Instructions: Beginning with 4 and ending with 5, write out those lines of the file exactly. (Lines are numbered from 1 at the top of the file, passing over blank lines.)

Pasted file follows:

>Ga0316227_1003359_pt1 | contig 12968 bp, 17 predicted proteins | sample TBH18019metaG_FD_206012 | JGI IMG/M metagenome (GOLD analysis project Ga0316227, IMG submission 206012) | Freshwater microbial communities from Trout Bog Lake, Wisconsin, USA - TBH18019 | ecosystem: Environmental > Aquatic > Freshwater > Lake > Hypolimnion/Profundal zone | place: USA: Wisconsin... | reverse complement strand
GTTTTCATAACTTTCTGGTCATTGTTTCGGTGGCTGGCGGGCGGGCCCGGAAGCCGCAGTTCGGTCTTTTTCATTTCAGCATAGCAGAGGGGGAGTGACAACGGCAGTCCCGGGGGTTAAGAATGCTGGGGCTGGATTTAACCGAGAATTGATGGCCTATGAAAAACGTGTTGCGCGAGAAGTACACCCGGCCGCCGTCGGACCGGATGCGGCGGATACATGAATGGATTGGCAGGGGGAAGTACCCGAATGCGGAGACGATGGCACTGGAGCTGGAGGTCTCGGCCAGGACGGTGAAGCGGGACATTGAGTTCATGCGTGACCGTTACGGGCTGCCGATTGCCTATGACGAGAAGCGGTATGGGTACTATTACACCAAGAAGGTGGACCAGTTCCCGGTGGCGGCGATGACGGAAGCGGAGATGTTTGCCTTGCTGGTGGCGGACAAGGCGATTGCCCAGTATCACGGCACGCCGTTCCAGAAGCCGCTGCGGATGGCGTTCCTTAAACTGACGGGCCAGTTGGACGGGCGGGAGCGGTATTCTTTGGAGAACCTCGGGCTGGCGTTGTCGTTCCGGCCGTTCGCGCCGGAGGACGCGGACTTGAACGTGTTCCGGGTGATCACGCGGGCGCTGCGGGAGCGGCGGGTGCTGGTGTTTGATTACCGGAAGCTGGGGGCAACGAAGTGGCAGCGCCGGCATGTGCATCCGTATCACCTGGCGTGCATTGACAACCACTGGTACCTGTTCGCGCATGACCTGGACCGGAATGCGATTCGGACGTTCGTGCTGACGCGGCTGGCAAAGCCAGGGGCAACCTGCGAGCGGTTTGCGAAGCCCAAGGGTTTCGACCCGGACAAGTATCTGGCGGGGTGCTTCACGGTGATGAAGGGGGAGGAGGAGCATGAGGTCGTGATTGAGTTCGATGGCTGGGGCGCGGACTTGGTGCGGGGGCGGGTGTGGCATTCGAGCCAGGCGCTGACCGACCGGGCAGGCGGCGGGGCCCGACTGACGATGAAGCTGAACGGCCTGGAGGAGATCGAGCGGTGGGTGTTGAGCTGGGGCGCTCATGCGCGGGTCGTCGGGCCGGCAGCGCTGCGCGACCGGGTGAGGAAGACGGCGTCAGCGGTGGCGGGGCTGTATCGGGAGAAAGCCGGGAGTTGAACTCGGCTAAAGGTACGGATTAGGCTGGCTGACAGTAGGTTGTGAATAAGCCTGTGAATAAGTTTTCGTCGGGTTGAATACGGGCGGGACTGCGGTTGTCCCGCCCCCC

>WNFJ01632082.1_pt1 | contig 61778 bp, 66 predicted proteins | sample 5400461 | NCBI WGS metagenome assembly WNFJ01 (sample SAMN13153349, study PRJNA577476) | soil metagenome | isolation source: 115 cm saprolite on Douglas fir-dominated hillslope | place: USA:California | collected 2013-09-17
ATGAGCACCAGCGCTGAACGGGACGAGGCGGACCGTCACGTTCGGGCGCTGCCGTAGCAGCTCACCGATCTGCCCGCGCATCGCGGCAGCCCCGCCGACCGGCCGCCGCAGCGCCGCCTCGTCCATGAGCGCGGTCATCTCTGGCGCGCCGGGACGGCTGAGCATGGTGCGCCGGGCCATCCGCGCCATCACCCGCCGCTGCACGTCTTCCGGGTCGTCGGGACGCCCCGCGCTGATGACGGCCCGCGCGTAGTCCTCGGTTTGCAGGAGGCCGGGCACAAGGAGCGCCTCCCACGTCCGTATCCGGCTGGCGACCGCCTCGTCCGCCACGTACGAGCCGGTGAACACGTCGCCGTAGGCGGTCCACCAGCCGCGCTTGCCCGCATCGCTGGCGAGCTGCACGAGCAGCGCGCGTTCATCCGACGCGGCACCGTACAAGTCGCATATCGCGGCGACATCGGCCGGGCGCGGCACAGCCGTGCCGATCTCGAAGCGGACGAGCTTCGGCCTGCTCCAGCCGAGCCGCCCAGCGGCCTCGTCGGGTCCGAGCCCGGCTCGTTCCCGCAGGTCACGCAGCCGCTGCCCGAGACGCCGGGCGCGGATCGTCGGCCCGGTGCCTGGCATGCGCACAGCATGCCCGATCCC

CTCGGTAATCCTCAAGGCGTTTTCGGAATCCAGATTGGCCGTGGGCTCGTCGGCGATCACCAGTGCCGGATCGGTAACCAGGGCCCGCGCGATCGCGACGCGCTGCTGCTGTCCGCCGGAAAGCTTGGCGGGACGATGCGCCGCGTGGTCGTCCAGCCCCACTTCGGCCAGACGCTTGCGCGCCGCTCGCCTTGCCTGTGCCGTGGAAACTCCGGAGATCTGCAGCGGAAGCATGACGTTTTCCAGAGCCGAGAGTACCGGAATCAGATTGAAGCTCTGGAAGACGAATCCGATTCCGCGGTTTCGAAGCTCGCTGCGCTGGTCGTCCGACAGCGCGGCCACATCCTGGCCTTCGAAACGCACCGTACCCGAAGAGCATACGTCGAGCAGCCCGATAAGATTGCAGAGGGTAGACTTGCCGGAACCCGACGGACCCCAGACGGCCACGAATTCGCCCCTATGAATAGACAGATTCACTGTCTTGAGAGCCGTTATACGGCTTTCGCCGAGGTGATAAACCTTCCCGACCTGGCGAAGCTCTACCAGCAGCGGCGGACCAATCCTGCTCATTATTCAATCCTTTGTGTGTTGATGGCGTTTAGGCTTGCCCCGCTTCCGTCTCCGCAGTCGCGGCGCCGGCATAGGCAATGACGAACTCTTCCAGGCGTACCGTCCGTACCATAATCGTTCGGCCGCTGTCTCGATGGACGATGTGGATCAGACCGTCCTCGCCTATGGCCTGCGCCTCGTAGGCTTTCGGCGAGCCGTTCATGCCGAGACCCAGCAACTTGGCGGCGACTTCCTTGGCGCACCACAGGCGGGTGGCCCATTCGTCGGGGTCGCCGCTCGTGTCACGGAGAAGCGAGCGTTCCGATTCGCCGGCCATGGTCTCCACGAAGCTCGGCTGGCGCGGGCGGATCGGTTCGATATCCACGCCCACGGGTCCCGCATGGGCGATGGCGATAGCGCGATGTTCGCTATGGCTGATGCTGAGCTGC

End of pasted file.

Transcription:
ATGAGCACCAGCGCTGAACGGGACGAGGCGGACCGTCACGTTCGGGCGCTGCCGTAGCAGCTCACCGATCTGCCCGCGCATCGCGGCAGCCCCGCCGACCGGCCGCCGCAGCGCCGCCTCGTCCATGAGCGCGGTCATCTCTGGCGCGCCGGGACGGCTGAGCATGGTGCGCCGGGCCATCCGCGCCATCACCCGCCGCTGCACGTCTTCCGGGTCGTCGGGACGCCCCGCGCTGATGACGGCCCGCGCGTAGTCCTCGGTTTGCAGGAGGCCGGGCACAAGGAGCGCCTCCCACGTCCGTATCCGGCTGGCGACCGCCTCGTCCGCCACGTACGAGCCGGTGAACACGTCGCCGTAGGCGGTCCACCAGCCGCGCTTGCCCGCATCGCTGGCGAGCTGCACGAGCAGCGCGCGTTCATCCGACGCGGCACCGTACAAGTCGCATATCGCGGCGACATCGGCCGGGCGCGGCACAGCCGTGCCGATCTCGAAGCGGACGAGCTTCGGCCTGCTCCAGCCGAGCCGCCCAGCGGCCTCGTCGGGTCCGAGCCCGGCTCGTTCCCGCAGGTCACGCAGCCGCTGCCCGAGACGCCGGGCGCGGATCGTCGGCCCGGTGCCTGGCATGCGCACAGCATGCCCGATCCC

CTCGGTAATCCTCAAGGCGTTTTCGGAATCCAGATTGGCCGTGGGCTCGTCGGCGATCACCAGTGCCGGATCGGTAACCAGGGCCCGCGCGATCGCGACGCGCTGCTGCTGTCCGCCGGAAAGCTTGGCGGGACGATGCGCCGCGTGGTCGTCCAGCCCCACTTCGGCCAGACGCTTGCGCGCCGCTCGCCTTGCCTGTGCCGTGGAAACTCCGGAGATCTGCAGCGGAAGCATGACGTTTTCCAGAGCCGAGAGTACCGGAATCAGATTGAAGCTCTGGAAGACGAATCCGATTCCGCGGTTTCGAAGCTCGCTGCGCTGGTCGTCCGACAGCGCGGCCACATCCTGGCCTTCGAAACGCACCGTACCCGAAGAGCATACGTCGAGCAGCCCGATAAGATTGCAGAGGGTAGACTTGCCGGAACCCGACGGACCCCAGACGGCCACGAATTCGCCCCTATGAATAGACAGATTCACTGTCTTGAGAGCCGTTATACGGCTTTCGCCGAGGTGATAAACCTTCCCGACCTGGCGAAGCTCTACCAGCAGCGGCGGACCAATCCTGCTCATTATTCAATCCTTTGTGTGTTGATGGCGTTTAGGCTTGCCCCGCTTCCGTCTCCGCAGTCGCGGCGCCGGCATAGGCAATGACGAACTCTTCCAGGCGTACCGTCCGTACCATAATCGTTCGGCCGCTGTCTCGATGGACGATGTGGATCAGACCGTCCTCGCCTATGGCCTGCGCCTCGTAGGCTTTCGGCGAGCCGTTCATGCCGAGACCCAGCAACTTGGCGGCGACTTCCTTGGCGCACCACAGGCGGGTGGCCCATTCGTCGGGGTCGCCGCTCGTGTCACGGAGAAGCGAGCGTTCCGATTCGCCGGCCATGGTCTCCACGAAGCTCGGCTGGCGCGGGCGGATCGGTTCGATATCCACGCCCACGGGTCCCGCATGGGCGATGGCGATAGCGCGATGTTCGCTATGGCTGATGCTGAGCTGC